Abstract: The mobile grids bring some additional features into the grid, such as mobility, energy-constrained, etc. And the task scheduling becomes a more challenge thing. We propose a mobile grid task scheduling model considering the mobility of both user and resource, and the resource energy consumption. Through analyzing the architecture of mobile grid, a mathematical model is built to calculate the average distance between the resource and Base Station (BS). Then, it can decide which mobile grid the mobile devices are apt to stay in, which can deal with the mobility of mobile devices. On the other hand, the resource energy consumption is also considered, which ensure that the resources have enough energy to finish the task. As a result, the task can be assigned to the best resources in the suitable mobile grids. The failures may happen in the task scheduling because of many unpredictable factors. So the fault-tolerance scheme based on the notion of replication is proposed.
Authors: Yan Huang
Abstract: Solute drag theory is critically revisited and an alternative approach is presented to account for the effect of solute elements on grain boundary migration during annealing. A fundamental new concept is introduced in the model that, in the linear range of irreversible thermodynamics, solute atoms segregated in a grain boundary will not lag behind when the boundary migrates. While lagging behind is the very essential assumption for the solute drag theory. Instead of blaming the lagging behind, the mobility drop due to solute addition is attributed to the decrease in boundary energy as a result of boundary segregation. According to this model, grain boundary mobility is dependent on solute concentration rather than migration rate. The predictions of the model are compared with experimental results, with a good agreement.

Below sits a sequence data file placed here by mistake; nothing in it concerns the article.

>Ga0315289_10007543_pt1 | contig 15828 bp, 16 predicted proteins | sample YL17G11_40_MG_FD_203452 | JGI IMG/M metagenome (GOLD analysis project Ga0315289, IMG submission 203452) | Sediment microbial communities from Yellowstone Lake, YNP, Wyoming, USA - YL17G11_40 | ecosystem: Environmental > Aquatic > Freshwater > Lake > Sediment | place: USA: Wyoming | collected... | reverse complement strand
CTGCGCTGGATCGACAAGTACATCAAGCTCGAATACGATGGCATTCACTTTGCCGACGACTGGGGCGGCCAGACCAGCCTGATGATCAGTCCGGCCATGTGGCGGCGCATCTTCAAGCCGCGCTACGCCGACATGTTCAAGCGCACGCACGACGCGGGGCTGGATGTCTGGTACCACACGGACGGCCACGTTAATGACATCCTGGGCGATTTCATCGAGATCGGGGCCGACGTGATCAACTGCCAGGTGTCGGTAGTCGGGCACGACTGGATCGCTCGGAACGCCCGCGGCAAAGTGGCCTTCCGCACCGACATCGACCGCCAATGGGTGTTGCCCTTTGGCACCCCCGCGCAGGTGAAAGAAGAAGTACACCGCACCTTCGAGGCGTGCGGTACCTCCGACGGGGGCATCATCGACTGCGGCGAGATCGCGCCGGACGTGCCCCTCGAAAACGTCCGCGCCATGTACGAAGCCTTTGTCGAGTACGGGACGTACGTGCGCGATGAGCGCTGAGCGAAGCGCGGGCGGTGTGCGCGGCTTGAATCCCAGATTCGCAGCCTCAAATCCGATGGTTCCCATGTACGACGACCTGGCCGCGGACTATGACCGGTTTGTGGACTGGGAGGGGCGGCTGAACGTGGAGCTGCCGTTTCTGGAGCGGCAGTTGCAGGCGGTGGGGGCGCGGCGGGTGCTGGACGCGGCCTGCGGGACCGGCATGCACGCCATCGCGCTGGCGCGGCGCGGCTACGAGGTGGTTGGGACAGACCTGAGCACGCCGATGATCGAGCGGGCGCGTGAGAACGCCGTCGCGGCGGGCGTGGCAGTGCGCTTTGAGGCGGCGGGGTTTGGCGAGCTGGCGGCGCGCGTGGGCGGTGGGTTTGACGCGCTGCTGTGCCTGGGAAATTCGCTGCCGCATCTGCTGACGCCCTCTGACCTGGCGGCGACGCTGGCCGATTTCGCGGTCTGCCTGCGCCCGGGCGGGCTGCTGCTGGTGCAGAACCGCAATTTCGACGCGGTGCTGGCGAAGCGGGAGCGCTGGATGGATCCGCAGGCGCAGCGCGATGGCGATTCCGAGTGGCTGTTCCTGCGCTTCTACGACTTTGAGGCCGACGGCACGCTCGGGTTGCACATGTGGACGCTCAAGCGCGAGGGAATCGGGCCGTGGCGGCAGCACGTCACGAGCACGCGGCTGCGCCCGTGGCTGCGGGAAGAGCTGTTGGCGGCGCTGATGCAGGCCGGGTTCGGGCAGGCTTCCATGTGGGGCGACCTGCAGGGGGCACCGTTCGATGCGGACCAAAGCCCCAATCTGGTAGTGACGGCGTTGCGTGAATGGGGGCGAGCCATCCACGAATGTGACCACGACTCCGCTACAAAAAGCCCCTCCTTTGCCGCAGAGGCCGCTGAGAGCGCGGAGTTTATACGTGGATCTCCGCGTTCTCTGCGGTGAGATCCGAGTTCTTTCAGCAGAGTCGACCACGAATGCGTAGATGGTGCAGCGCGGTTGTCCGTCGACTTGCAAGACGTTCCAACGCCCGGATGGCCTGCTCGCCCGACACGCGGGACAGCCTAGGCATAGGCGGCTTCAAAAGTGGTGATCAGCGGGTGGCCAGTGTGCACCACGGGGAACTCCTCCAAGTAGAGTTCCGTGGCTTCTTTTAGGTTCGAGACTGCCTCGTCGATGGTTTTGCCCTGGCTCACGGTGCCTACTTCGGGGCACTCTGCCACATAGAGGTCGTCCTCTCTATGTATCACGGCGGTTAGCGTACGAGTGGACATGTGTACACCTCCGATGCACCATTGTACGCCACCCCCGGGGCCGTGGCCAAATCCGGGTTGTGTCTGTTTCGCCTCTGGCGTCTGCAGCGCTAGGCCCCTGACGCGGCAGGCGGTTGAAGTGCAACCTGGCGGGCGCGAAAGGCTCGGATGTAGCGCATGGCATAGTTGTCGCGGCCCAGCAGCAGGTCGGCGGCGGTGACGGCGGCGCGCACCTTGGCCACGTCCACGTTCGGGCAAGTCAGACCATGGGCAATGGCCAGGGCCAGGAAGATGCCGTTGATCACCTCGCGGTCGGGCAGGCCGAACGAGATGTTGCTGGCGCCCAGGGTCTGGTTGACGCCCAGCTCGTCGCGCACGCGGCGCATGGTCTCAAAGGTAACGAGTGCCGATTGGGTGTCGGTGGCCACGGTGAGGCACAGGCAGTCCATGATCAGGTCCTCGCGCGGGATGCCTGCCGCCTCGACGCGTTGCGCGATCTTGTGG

Authors: Anthony D. Rollett
Authors: Ji Sheng Han, K.Y. Cheong, Sima Dimitrijev, Michael Laube, Gerhard Pensl
Authors: Hyun Jong Cha, Jin Mook Kim, Hwang Bin Ryou
Abstract: A mobile ad-hoc network is a method of communication between different nodes (mobile devices) without the use of base stations, which are used in wired networks. In a Mobile ad-hoc network, nodes can play the role of a receiver, sender, or a relay. As movement is flexible in Mobile ad-hoc networks and nodes have limited resources, nodes may join the communication or exit it at any time. Therefore, for Mobile ad-hoc networks, routing techniques - selecting communication routes and maintaining them – is considered important in an environment of constantly changing network topology. To overcome this problem, this paper proposes a reliable routing protocol based on MP-AOMDV, which monitors changes in signal strength not only for GPS signals but reception signals as well. Although MP-AOMDV was researched under the assumption of fixed movement direction and speed, this paper proposes a routing technique that works with changing movement direction or speed of nodes.
Authors: M.G. Cheong, Kyung Sik Oh, Eun Kyung Suh, H.J. Lee